Nothing is too horrific for a parent than watching her or his child toss a gift away because "it ain’t cool" within earshot of the giver. What would you do then, if you were in this pickle? You can’t pretend nothing is wrong. These tips will teach you how to carry on when the problem mocks you in the face.
Tricky Gifts and Award Winning Acting
Remember the times when you received gifts you hoped you wouldn’t get? Or the time you gave your partner a picture frame instead of the personalized Zippo lighter he wanted? That’s how it is with gift-giving and receiving.
When it’s time to open the gifts, both the giver and recipient go through some sort of torture. The giver wants to make sure the gift isn’t a bummer, and the receiver wants to keep a straight face when the gift yields a dud. As an adult, you can draw on your acting experience to keep a straight face and blurt thank you with the enthusiasm of a presidential hopeful winning the primaries. But how about your kids?
Instead of drilling into their heads that they should hold their tongue when they get lousy presents, give them some exercises that will help them understand why they should always make a show of good manners.
Show, Don’t Just Tell
When your tyke is invited to a birthday party, let him or her know that you have to get a gift. Encourage him to choose the gift. Discuss the possibilities of what the birthday celebrant would love to have, but give the early warning that the gift must be within a budget.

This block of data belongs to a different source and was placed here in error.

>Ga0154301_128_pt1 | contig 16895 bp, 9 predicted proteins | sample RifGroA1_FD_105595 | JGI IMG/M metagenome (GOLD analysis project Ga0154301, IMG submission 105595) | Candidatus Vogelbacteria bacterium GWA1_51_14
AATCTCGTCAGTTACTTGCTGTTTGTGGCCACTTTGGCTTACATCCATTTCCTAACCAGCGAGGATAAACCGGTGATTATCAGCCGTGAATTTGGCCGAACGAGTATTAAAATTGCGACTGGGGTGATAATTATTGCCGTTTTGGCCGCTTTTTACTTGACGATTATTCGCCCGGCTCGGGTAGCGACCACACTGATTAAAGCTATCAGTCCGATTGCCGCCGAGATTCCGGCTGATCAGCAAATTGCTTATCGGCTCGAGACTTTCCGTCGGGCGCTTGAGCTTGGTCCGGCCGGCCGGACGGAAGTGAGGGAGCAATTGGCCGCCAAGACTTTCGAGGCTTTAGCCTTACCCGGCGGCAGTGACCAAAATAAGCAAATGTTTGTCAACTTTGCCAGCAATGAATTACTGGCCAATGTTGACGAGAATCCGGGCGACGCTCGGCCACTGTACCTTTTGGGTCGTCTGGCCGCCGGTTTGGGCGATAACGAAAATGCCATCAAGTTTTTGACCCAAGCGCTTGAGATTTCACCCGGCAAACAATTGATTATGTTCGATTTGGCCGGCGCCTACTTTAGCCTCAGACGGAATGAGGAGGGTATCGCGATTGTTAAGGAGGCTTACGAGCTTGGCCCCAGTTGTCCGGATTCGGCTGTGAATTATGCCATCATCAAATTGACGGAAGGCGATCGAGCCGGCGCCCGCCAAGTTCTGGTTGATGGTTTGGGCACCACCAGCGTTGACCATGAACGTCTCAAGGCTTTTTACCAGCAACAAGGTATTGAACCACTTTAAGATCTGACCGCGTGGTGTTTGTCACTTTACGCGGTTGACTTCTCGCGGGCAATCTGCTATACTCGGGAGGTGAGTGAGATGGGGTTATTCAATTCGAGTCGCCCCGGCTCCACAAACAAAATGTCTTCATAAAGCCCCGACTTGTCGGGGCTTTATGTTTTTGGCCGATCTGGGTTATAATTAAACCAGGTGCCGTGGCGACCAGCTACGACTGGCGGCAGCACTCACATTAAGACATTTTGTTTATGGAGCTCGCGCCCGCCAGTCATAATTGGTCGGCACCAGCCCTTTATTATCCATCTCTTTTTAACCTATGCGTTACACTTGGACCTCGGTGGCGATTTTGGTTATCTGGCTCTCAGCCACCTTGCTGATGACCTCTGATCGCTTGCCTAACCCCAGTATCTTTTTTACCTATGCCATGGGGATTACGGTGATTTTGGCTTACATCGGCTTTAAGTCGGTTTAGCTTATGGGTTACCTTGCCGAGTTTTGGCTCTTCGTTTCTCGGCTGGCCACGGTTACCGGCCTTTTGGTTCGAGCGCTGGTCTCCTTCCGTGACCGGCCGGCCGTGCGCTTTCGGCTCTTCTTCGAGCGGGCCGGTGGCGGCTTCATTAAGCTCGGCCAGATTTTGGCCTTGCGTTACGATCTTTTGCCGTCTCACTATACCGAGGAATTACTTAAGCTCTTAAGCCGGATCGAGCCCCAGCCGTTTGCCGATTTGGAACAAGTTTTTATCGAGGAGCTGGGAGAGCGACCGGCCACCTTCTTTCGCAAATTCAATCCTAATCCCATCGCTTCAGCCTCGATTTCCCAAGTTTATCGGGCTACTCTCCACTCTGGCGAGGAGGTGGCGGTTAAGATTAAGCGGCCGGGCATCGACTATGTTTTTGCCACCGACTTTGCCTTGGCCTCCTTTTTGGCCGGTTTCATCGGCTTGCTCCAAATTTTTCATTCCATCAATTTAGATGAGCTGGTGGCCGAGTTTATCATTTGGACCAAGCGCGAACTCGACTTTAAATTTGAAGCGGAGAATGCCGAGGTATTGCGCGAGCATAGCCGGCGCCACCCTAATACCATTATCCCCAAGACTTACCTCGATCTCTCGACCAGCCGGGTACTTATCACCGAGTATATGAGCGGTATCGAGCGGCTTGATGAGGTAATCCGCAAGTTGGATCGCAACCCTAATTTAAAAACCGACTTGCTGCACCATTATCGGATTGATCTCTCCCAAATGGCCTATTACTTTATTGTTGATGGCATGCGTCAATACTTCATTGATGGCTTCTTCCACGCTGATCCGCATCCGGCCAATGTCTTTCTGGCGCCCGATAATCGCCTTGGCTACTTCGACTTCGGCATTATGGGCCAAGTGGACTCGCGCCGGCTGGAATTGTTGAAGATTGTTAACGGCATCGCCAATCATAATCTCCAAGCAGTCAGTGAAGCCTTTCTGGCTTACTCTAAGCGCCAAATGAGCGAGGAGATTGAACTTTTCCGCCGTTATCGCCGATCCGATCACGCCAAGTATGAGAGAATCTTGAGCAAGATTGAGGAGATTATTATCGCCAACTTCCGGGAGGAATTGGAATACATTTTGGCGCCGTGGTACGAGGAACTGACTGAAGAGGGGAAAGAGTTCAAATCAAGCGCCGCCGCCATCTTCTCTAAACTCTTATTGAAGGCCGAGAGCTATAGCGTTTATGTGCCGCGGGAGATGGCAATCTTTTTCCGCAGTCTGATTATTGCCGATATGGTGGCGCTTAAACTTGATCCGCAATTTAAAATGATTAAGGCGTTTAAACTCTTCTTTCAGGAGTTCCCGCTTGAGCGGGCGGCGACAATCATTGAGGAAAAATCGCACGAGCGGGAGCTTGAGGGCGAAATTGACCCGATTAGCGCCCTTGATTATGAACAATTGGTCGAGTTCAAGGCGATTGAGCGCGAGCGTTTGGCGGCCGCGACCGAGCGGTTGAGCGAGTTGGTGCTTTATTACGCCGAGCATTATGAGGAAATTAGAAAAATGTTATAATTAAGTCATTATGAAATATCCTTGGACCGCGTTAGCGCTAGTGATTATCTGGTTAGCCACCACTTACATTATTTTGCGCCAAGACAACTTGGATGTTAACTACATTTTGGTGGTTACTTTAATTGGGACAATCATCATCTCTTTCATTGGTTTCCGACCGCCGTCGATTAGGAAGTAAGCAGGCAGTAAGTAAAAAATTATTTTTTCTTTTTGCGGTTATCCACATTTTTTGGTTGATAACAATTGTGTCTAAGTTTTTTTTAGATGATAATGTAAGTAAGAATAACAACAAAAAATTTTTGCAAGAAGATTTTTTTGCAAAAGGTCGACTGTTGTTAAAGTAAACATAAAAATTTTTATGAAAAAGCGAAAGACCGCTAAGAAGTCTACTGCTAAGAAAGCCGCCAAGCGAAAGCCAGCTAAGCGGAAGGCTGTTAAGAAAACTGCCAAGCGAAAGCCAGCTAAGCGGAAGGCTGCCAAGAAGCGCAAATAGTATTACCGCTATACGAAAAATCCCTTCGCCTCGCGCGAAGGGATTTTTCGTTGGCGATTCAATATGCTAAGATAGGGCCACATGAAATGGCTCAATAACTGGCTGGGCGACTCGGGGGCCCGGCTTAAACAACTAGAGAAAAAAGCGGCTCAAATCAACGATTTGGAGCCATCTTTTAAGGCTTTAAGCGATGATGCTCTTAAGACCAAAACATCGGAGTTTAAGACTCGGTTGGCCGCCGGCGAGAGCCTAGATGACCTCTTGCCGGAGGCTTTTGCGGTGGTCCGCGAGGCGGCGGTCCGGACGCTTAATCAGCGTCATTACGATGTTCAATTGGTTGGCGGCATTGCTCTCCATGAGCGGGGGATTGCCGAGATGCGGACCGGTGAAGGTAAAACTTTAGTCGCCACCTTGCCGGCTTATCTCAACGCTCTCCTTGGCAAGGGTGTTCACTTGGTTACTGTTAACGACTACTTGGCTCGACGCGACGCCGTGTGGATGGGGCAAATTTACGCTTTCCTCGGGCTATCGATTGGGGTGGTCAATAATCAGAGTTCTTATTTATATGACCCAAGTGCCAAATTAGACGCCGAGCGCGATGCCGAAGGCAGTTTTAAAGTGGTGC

Ask your child if he’d like to make the celebrant happy with his gift. Would he or she be happy if the receiver loves the gift? It is startling that, at a young age, children already love to give gifts that please. You bet, they will always choose something they want to have and they always end up wanting to have the same thing.
Let the child choose the gift wrapping and scrawl his name on the gift card. It gives them a sense of accomplishment to choose everything, from the gift to the ribbon. When the time comes, watch his excitement when his gift is about to be opened. The anxiety will be palpable. The pleasure of his gift-giving outmatches the joy he feels when the gift is wildly appreciated.
At home, ask him what would he have done if his or her friend said it aloud that the gift wasn’t nice? Of course, he’ll be embarrassed and unhappy, and he wouldn’t want to go to the friend’s birthday party ever again. Take this chance to teach him why it is important to keep his opinion of the gifts he receives to himself. He’ll see the point.
But if your little one is indeed too little to understand things like this, you can always do any of the following:
* Stay beside him and be alert to the type of gifts he usually won’t like.
* Have more games until everybody forgets about the opening of the gifts.
* Prepare to hustle the kid to the kitchen to wash off the goo from his hands before he or she hollers anything that would offend sensibilities and keep on talking fast. Don’t give him a chance to open his mouth.
* Scoop him up on the pretext that you suddenly remembered you have to call his grandma before it’s too late. Smile warmly and tell him/her "Oh honey, we’ve got to call grandma quick!" that will give a reprieve before the words come tumbling from his little mouth.
One tip – always swoon with pleasure when your child gives you a surprise, even if it’s a toad or a lizard. That is if you don’t faint first.
Article Source: How To Teach Kids To Appreciate Awful Gifts